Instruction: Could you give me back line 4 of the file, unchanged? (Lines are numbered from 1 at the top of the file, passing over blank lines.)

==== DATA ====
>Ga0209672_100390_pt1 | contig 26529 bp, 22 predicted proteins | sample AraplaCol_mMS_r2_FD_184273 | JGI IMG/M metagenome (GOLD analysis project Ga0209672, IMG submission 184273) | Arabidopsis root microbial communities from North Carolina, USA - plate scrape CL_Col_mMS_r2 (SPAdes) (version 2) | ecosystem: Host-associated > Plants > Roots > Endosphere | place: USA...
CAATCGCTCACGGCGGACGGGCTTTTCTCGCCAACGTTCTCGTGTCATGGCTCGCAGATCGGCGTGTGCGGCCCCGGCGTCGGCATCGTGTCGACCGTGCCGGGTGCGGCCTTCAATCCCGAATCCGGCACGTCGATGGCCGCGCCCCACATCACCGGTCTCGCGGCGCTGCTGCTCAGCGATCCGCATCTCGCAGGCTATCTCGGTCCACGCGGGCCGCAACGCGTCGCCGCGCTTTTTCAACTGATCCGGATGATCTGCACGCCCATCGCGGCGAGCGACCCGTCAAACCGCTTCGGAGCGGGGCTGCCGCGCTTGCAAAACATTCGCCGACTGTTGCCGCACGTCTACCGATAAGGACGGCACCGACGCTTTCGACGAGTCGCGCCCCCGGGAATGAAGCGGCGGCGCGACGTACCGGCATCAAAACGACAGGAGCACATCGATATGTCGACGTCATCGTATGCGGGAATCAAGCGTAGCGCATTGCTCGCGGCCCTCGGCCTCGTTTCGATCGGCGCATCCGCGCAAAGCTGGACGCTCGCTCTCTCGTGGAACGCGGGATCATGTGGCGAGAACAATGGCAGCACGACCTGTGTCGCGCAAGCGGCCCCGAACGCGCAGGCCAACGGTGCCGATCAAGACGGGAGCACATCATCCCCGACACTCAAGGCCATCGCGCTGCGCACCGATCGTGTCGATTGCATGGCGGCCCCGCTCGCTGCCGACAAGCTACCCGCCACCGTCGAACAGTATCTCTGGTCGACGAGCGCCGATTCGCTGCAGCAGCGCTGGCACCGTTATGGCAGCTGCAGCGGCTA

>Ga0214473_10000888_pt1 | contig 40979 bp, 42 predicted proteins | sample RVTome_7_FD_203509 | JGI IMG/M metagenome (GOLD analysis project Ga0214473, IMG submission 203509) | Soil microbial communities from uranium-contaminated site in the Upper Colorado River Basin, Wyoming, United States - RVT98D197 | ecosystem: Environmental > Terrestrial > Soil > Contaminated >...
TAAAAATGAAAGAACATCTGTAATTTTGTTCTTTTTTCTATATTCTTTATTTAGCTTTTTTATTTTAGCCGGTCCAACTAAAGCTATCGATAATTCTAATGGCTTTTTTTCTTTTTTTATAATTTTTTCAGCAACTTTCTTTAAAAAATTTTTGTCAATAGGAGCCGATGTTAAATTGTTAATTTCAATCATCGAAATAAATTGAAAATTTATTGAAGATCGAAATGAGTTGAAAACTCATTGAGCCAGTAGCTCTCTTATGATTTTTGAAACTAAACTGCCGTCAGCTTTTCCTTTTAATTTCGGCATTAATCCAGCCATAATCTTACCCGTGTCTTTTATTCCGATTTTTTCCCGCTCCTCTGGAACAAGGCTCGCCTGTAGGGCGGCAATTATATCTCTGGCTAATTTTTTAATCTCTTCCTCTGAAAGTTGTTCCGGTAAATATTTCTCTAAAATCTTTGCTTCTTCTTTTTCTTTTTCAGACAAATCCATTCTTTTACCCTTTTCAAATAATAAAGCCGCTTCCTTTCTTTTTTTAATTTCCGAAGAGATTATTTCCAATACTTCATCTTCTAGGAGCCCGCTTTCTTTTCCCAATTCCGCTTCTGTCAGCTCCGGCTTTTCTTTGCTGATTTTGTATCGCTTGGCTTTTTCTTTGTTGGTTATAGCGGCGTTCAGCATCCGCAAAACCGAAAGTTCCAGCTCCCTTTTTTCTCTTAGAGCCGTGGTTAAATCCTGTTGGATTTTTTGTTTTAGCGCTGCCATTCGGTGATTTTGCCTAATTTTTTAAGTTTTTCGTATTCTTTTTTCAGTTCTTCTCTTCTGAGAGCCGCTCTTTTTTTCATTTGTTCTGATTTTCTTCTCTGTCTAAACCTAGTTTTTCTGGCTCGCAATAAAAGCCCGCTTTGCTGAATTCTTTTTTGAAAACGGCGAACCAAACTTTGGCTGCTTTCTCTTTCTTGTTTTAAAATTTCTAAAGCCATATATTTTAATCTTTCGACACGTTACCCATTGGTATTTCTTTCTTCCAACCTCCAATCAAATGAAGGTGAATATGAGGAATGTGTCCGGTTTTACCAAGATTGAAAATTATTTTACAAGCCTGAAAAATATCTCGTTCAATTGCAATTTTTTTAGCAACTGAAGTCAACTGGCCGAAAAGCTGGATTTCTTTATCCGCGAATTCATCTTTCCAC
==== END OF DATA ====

TAAAAATGAAAGAACATCTGTAATTTTGTTCTTTTTTCTATATTCTTTATTTAGCTTTTTTATTTTAGCCGGTCCAACTAAAGCTATCGATAATTCTAATGGCTTTTTTTCTTTTTTTATAATTTTTTCAGCAACTTTCTTTAAAAAATTTTTGTCAATAGGAGCCGATGTTAAATTGTTAATTTCAATCATCGAAATAAATTGAAAATTTATTGAAGATCGAAATGAGTTGAAAACTCATTGAGCCAGTAGCTCTCTTATGATTTTTGAAACTAAACTGCCGTCAGCTTTTCCTTTTAATTTCGGCATTAATCCAGCCATAATCTTACCCGTGTCTTTTATTCCGATTTTTTCCCGCTCCTCTGGAACAAGGCTCGCCTGTAGGGCGGCAATTATATCTCTGGCTAATTTTTTAATCTCTTCCTCTGAAAGTTGTTCCGGTAAATATTTCTCTAAAATCTTTGCTTCTTCTTTTTCTTTTTCAGACAAATCCATTCTTTTACCCTTTTCAAATAATAAAGCCGCTTCCTTTCTTTTTTTAATTTCCGAAGAGATTATTTCCAATACTTCATCTTCTAGGAGCCCGCTTTCTTTTCCCAATTCCGCTTCTGTCAGCTCCGGCTTTTCTTTGCTGATTTTGTATCGCTTGGCTTTTTCTTTGTTGGTTATAGCGGCGTTCAGCATCCGCAAAACCGAAAGTTCCAGCTCCCTTTTTTCTCTTAGAGCCGTGGTTAAATCCTGTTGGATTTTTTGTTTTAGCGCTGCCATTCGGTGATTTTGCCTAATTTTTTAAGTTTTTCGTATTCTTTTTTCAGTTCTTCTCTTCTGAGAGCCGCTCTTTTTTTCATTTGTTCTGATTTTCTTCTCTGTCTAAACCTAGTTTTTCTGGCTCGCAATAAAAGCCCGCTTTGCTGAATTCTTTTTTGAAAACGGCGAACCAAACTTTGGCTGCTTTCTCTTTCTTGTTTTAAAATTTCTAAAGCCATATATTTTAATCTTTCGACACGTTACCCATTGGTATTTCTTTCTTCCAACCTCCAATCAAATGAAGGTGAATATGAGGAATGTGTCCGGTTTTACCAAGATTGAAAATTATTTTACAAGCCTGAAAAATATCTCGTTCAATTGCAATTTTTTTAGCAACTGAAGTCAACTGGCCGAAAAGCTGGATTTCTTTATCCGCGAATTCATCTTTCCAC